More overwhelmed than I thought possible – my going away gift from my students

teacherjoelle

When you teach, you hope your students learn a thing or two and are able to apply the things they learned to their real life, and are all the better for that. But you don’t really know – can’t even guess – the impact you have had on them unless they tell you. You just go on and teach the next batch of students and hope they learn a thing or two.

Erica, with the help of Nina, devised a going away gift that suited my life as a lecturer at the University of Malaya: an assortment of pens, a small notebook and a slightly larger monthly planner with space for notes and other ideas. In those extra spaces, they collected well-wishing messages from my former students, mostly from TEAM Dance Studio and Erica’s Hampton Court Ballet, but also from my CSB students, JM and Candice. I haven’t had time to really absorb what they’ve written but was quite overwhelmed by what did strike me of what they said. I guess I’ve been doing a good job so far. And most were sure I would do just as well in Malaysia.

You do hope they learn a thing or two. What I discovered they did learn from me is still sending me reeling.

Thank you, my beautiful students. I’ll see you again soon.

Giri

At my last show in the Philippines before I leave for Malaysia with (clockwise from top) Lucas, Jacqui, Sol, Erica, and Nina beside me in the center. Thank you again, beautifuls!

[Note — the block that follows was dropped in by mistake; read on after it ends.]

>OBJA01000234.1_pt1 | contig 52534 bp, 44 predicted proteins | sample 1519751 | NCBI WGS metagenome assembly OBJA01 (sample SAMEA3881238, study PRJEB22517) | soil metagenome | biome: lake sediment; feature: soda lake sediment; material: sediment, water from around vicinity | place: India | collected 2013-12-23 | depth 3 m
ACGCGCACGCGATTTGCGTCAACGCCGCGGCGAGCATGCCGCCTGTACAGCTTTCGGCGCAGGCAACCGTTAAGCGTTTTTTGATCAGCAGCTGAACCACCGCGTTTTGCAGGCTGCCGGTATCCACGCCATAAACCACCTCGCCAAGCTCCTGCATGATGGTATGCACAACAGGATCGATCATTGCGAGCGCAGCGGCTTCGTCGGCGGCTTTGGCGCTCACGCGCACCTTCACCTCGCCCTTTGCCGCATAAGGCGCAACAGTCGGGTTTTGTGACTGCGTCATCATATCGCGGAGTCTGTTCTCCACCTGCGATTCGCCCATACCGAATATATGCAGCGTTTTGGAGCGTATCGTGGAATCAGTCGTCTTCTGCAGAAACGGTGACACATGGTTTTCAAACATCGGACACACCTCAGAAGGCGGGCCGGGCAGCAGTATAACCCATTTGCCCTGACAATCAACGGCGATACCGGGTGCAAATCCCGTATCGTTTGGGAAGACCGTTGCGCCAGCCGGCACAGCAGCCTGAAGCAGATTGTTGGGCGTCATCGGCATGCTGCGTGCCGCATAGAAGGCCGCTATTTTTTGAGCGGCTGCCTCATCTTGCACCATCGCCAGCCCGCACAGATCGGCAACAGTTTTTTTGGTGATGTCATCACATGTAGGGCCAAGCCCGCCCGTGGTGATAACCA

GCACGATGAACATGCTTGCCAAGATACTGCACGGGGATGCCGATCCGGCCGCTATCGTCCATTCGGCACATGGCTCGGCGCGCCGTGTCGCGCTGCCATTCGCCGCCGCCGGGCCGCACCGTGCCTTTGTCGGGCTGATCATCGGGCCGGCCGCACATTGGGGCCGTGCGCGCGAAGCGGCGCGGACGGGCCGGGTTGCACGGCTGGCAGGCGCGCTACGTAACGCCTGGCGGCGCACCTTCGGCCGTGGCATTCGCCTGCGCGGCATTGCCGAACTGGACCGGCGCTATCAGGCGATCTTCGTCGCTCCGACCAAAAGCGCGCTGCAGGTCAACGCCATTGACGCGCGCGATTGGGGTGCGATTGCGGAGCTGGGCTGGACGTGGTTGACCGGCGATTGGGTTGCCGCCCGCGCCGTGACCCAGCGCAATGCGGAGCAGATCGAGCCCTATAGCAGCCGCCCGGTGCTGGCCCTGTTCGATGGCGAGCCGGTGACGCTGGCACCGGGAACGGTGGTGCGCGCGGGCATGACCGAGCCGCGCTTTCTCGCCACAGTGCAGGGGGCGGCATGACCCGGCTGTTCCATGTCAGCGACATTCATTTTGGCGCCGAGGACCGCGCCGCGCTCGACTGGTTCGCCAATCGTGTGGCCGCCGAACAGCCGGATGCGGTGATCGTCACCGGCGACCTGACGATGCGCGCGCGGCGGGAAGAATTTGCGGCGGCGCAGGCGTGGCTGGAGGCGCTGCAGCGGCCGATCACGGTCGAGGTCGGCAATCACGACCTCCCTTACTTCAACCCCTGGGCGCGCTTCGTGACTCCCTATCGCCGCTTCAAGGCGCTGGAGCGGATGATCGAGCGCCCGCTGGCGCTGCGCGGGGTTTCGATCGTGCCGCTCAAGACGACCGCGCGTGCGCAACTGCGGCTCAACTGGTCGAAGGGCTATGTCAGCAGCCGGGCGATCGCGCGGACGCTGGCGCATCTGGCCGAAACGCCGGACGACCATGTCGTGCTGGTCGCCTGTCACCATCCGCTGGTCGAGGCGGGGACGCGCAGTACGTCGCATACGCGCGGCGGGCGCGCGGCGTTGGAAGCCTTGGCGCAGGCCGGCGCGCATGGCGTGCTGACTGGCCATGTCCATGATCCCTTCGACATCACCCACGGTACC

Last minute packing

I’m packing for a trip that’s starting in 3 hours. I do this all the time, losing sleep because I always end up packing last minute, no matter how far ahead I always try to plan it. Of course, planning ahead is wise, since I can still get stuff like new contact lenses and do laundry in case I don’t have enough underwear. But the actual getting things in my luggage part? Always last minute.

I’m blogging about this so that I can determine if I have everything I need plus have an easy reference guide for future last minute packing. This is just a 3-day vacation so I can travel somewhat lightly, and traveling with my dad always means carry on luggage only. So here is what I’m packing for a 3-day trip to a foreign land.

Toiletries – includes contact lens cleaner, toothpaste, lotion, facial wash, cologne, shampoo and conditioner in one, all in bottles 100 ml or less, contained neatly in a ziplock bag inside my toiletry case. Anything else can be found in the hotel, or bought in a convenience store. Other essentials such as toothbrush and contact lens case (and some feminine products) also checked.

A coat in case it’s cold, but since the internet says Hong Kong will hit 27 degrees this week, maybe I won’t use it. It always pays to be prepared so I also have a lighter cardigan.

Flip flops and fleece boots, because it always pays to be prepared. I’m traveling in my comfy mary janes.

Clothes and underwear. Sleepwear. A leotard in case I am able to do some stretching in the morning.

My iPad and its charger. My Kindle and its charger. My android and its charger. Not bringing the laptop, I think I can live with just the iPad the next few days.

A separate coin purse for Philippine coins. Because I’d want to have HK coins in my wallet when I’m out and about.

Foldable bags!

Meds – my most recent maladies were a bad cold and acid reflux, so I packed meds for those and some advil, which is always a good idea.

Stuff that’s normally in my handbag, like a comb, sunglasses, kikay kit, splenda packets (and more splenda in my carry-on, because I’m a freak), tissue, and a dog eared xerox copy of Sally Ness’ paper on Agnes Locsin’s Igorot, which I’ve been reading for the transnationalism paper I’m writing for a conference in February. Also adding ballpens for the immigration cards.

Passport. Wallet. Mom has my plane ticket.